Have you tried new the Independent Digital Edition apps?
Arts and Entertainment

ebooksNow available in paperback
Arts and Entertainment

ebooks
Arts and Entertainment
Mark, Katie and Sanjay in The Apprentice boardroom
TV
Arts and Entertainment

Film The critics but sneer but these unfashionable festive films are our favourites

Arts and Entertainment
Frances O'Connor and James Nesbitt in 'The Missing'

TV We're so close to knowing what happened to Oliver Hughes, but a last-minute bluff crushes expectations

Arts and Entertainment
Joey Essex will be hitting the slopes for series two of The Jump

TV

Who is taking the plunge?
Arts and Entertainment
Katy Perry as an Ancient Egyptian princess in her latest music video for 'Dark Horse'

music
Arts and Entertainment
Dame Judi Dench, as M in Skyfall

film
Arts and Entertainment
Morrissey, 1988

TV
Arts and Entertainment
William Pooley from Suffolk is flying out to Free Town, Sierra Leone, to continue working in health centres to fight Ebola after surviving the disease himself

music
Arts and Entertainment
The Newsroom creator Aaron Sorkin

TV
Arts and Entertainment
Matt Berry (centre), the star of Channel 4 sitcom 'Toast of London'

TVA disappointingly dull denouement
Arts and Entertainment
Tales from the cryptanalyst: Benedict Cumberbatch in 'The Imitation Game'

film
Arts and Entertainment
Pixie Lott has been voted off Strictly Come Dancing 2014

Strictly
Latest stories from i100
Have you tried new the Independent Digital Edition apps?

ES Rentals

    Independent Dating
    and  

    By clicking 'Search' you
    are agreeing to our
    Terms of Use.

    Homeless Veterans appeal: 'You look for someone who's an inspiration and try to be like them'

    Homeless Veterans appeal

    In 2010, Sgt Gary Jamieson stepped on an IED in Afghanistan and lost his legs and an arm. He reveals what, and who, helped him to make a remarkable recovery
    Could cannabis oil reverse the effects of cancer?

    Could cannabis oil reverse effects of cancer?

    As a film following six patients receiving the controversial treatment is released, Kate Hilpern uncovers a very slippery issue
    The Interview movie review: You can't see Seth Rogen and James Franco's Kim Jong Un assassination film, but you can read about it here

    The Interview movie review

    You can't see Seth Rogen and James Franco's Kim Jong Un assassination film, but you can read about it here
    Serial mania has propelled podcasts into the cultural mainstream

    How podcasts became mainstream

    People have consumed gripping armchair investigation Serial with a relish typically reserved for box-set binges
    Jesus Christ has become an unlikely pin-up for hipster marketing companies

    Jesus Christ has become an unlikely pin-up

    Kevin Lee Light, aka "Jesus", is the newest client of creative agency Mother while rival agency Anomaly has launched Sexy Jesus, depicting the Messiah in a series of Athena-style poses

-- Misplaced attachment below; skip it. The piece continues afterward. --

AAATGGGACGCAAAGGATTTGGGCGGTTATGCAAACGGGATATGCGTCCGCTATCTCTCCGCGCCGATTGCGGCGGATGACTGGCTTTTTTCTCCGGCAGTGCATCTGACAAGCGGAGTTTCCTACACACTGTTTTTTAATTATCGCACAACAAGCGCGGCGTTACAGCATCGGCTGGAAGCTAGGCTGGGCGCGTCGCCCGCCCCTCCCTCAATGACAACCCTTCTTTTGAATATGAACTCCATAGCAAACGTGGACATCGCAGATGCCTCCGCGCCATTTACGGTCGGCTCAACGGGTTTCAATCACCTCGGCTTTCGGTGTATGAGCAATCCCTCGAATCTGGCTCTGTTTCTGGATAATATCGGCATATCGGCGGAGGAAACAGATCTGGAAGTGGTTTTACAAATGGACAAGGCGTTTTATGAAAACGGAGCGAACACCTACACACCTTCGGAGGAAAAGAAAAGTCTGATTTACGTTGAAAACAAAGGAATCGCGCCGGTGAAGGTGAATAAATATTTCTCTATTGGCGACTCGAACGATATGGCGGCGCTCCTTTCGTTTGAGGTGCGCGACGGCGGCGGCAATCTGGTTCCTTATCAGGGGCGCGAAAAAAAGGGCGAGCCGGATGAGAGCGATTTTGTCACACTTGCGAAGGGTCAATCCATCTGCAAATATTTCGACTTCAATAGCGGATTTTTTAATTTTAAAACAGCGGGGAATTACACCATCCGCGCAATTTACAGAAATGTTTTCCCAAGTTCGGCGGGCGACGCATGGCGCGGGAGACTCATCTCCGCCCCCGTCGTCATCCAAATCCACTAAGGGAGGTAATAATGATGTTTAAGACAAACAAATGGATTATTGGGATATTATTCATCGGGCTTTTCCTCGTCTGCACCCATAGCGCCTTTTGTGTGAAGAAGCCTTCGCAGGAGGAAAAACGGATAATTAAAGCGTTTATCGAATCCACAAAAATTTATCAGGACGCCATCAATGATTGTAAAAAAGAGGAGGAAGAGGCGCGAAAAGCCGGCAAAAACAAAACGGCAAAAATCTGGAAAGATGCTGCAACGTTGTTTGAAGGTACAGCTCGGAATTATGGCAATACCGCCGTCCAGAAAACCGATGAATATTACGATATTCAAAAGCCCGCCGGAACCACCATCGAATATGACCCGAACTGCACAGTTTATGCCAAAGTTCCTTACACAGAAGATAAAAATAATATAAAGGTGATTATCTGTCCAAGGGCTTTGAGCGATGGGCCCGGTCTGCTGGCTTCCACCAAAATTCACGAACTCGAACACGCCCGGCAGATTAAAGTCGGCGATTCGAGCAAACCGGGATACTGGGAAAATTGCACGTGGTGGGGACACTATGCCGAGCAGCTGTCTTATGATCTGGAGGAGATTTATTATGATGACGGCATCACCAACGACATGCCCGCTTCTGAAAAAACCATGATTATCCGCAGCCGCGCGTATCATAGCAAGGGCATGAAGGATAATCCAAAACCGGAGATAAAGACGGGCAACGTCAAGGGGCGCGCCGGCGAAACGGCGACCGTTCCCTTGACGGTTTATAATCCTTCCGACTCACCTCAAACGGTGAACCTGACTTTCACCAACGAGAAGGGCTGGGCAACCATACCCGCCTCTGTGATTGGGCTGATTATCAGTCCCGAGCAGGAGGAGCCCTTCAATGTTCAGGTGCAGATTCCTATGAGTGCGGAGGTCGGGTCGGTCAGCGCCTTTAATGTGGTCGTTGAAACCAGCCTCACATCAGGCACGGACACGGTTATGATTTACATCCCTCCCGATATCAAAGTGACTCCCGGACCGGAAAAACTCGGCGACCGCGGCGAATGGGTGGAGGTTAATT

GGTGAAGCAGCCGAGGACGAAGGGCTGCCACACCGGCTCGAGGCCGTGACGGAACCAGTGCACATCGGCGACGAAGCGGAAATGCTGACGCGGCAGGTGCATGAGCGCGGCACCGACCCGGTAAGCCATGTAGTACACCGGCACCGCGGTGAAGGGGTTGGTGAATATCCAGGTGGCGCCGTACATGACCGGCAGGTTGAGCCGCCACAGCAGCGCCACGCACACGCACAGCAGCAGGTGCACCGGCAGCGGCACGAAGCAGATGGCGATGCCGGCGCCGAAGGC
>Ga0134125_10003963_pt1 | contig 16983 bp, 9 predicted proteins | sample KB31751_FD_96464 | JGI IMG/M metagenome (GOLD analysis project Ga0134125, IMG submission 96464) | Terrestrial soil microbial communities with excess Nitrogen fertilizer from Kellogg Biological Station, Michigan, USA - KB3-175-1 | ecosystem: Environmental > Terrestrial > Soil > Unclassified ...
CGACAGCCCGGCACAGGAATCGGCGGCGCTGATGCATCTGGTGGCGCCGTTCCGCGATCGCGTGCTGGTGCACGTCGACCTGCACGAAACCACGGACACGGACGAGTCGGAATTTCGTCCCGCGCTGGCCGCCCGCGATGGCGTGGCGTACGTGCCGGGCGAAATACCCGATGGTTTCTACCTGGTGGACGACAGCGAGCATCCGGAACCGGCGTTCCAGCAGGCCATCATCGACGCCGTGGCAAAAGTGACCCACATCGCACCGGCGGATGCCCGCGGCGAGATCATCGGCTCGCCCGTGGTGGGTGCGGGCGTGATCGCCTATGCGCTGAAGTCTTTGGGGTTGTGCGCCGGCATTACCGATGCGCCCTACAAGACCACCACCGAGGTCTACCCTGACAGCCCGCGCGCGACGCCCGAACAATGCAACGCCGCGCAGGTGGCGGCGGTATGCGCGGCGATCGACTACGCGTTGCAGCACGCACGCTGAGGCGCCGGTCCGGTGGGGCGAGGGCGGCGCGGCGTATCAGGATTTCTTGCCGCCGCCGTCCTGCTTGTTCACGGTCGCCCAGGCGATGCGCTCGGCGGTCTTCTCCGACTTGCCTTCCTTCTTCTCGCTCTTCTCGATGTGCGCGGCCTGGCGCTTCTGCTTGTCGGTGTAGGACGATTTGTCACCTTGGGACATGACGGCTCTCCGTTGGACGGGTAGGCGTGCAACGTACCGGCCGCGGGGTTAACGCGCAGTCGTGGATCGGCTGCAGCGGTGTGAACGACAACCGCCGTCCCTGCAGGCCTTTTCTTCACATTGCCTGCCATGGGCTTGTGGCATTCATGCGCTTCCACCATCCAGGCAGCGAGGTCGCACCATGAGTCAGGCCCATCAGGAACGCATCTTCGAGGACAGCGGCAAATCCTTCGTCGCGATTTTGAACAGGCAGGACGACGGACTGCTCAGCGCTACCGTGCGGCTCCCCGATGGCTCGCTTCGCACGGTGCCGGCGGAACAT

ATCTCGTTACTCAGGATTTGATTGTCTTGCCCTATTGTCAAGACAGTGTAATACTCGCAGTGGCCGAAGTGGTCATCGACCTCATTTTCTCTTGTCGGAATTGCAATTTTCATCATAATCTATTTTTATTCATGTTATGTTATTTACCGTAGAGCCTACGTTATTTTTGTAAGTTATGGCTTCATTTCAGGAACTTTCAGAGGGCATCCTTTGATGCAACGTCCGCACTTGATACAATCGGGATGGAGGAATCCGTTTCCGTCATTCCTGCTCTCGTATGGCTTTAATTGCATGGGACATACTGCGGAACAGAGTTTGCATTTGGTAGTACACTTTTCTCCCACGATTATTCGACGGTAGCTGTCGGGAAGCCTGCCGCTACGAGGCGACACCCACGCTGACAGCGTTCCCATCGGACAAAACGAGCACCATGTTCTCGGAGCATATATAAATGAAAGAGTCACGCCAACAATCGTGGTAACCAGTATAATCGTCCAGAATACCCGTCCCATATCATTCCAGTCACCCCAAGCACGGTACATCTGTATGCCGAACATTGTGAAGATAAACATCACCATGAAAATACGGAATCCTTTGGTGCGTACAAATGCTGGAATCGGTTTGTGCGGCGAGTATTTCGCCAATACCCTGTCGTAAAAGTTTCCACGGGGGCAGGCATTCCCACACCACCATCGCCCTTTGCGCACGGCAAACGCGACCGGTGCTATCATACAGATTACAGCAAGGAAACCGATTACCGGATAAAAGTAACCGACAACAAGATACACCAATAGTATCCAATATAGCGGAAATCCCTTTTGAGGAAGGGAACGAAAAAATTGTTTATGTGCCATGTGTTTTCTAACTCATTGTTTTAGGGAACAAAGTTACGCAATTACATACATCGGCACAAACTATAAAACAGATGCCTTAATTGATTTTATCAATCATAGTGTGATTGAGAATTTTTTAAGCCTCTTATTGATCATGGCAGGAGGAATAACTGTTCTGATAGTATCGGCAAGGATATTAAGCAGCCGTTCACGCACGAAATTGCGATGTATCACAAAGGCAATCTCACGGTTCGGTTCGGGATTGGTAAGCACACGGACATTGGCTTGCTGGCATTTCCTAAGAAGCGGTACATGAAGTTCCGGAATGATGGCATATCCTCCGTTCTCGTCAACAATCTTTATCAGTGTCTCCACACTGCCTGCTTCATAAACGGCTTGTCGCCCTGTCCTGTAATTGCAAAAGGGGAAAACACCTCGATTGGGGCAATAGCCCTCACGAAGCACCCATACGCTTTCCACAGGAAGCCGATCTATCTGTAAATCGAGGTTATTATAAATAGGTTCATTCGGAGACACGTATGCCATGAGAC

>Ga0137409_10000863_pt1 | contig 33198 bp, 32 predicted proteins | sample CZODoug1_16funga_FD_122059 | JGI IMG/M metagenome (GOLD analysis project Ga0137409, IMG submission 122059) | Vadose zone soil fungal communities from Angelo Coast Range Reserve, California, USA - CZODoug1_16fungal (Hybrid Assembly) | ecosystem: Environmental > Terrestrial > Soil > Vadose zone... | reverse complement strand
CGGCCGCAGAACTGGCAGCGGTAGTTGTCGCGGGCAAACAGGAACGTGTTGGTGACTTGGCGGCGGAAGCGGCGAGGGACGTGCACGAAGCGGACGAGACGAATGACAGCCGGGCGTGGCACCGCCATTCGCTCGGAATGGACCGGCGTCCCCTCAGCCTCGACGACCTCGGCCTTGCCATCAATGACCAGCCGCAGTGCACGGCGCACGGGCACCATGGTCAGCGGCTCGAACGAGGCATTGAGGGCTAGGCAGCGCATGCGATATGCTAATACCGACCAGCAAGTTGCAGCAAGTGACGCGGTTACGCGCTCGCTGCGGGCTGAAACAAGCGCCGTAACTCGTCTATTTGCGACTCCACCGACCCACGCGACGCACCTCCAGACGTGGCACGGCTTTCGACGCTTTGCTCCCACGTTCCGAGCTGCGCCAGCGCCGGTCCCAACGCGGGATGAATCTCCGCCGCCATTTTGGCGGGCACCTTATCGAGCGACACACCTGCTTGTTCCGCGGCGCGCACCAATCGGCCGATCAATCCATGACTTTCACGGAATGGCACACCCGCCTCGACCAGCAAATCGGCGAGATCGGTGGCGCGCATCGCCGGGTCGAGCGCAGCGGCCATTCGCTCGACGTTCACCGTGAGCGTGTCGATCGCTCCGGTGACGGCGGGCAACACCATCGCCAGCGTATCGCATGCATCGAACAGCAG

Rosetta space mission voted most important scientific breakthrough of 2014

    A memorable year for science – if not for mice

    The most important scientific breakthroughs of 2014
    Christmas cocktails to make you merry: From eggnog to Brown Betty and Rum Bumpo

    Christmas cocktails to make you merry

    Mulled wine is an essential seasonal treat. But now drinkers are rediscovering other traditional festive tipples. Angela Clutton raises a glass to Christmas cocktails
    5 best activity trackers

    Fitness technology: 5 best activity trackers

    Up the ante in your regimen and change the habits of a lifetime with this wearable tech
    Paul Scholes column: It's a little-known fact, but I have played one of the seven dwarves

    Paul Scholes column

    It's a little-known fact, but I have played one of the seven dwarves
    Fifa's travelling circus once again steals limelight from real stars

    Fifa's travelling circus once again steals limelight from real stars

    Club World Cup kicked into the long grass by the continued farce surrounding Blatter, Garcia, Russia and Qatar
    Frank Warren column: 2014 – boxing is back and winning new fans

    Frank Warren: Boxing is back and winning new fans

    2014 proves it's now one of sport's biggest hitters again
    Jeb Bush vs Hillary Clinton: The power dynamics of the two first families

    Jeb Bush vs Hillary Clinton

    Karen Tumulty explores the power dynamics of the two first families
    Stockholm is rivalling Silicon Valley with a hotbed of technology start-ups

    Stockholm is rivalling Silicon Valley

    The Swedish capital is home to two of the most popular video games in the world, as well as thousands of technology start-ups worth hundreds of millions of pounds – and it's all happened since 2009
    Did Japanese workers really get their symbols mixed up and display Santa on a crucifix?

    Crucified Santa: Urban myth refuses to die

    The story goes that Japanese store workers created a life-size effigy of a smiling "Father Kurisumasu" attached to a facsimile of Our Lord's final instrument of torture
    Jennifer Saunders and Kate Moss join David Walliams on set for TV adaptation of The Boy in the Dress

    The Boy in the Dress: On set with the stars

    Walliams' story about a boy who goes to school in a dress will be shown this Christmas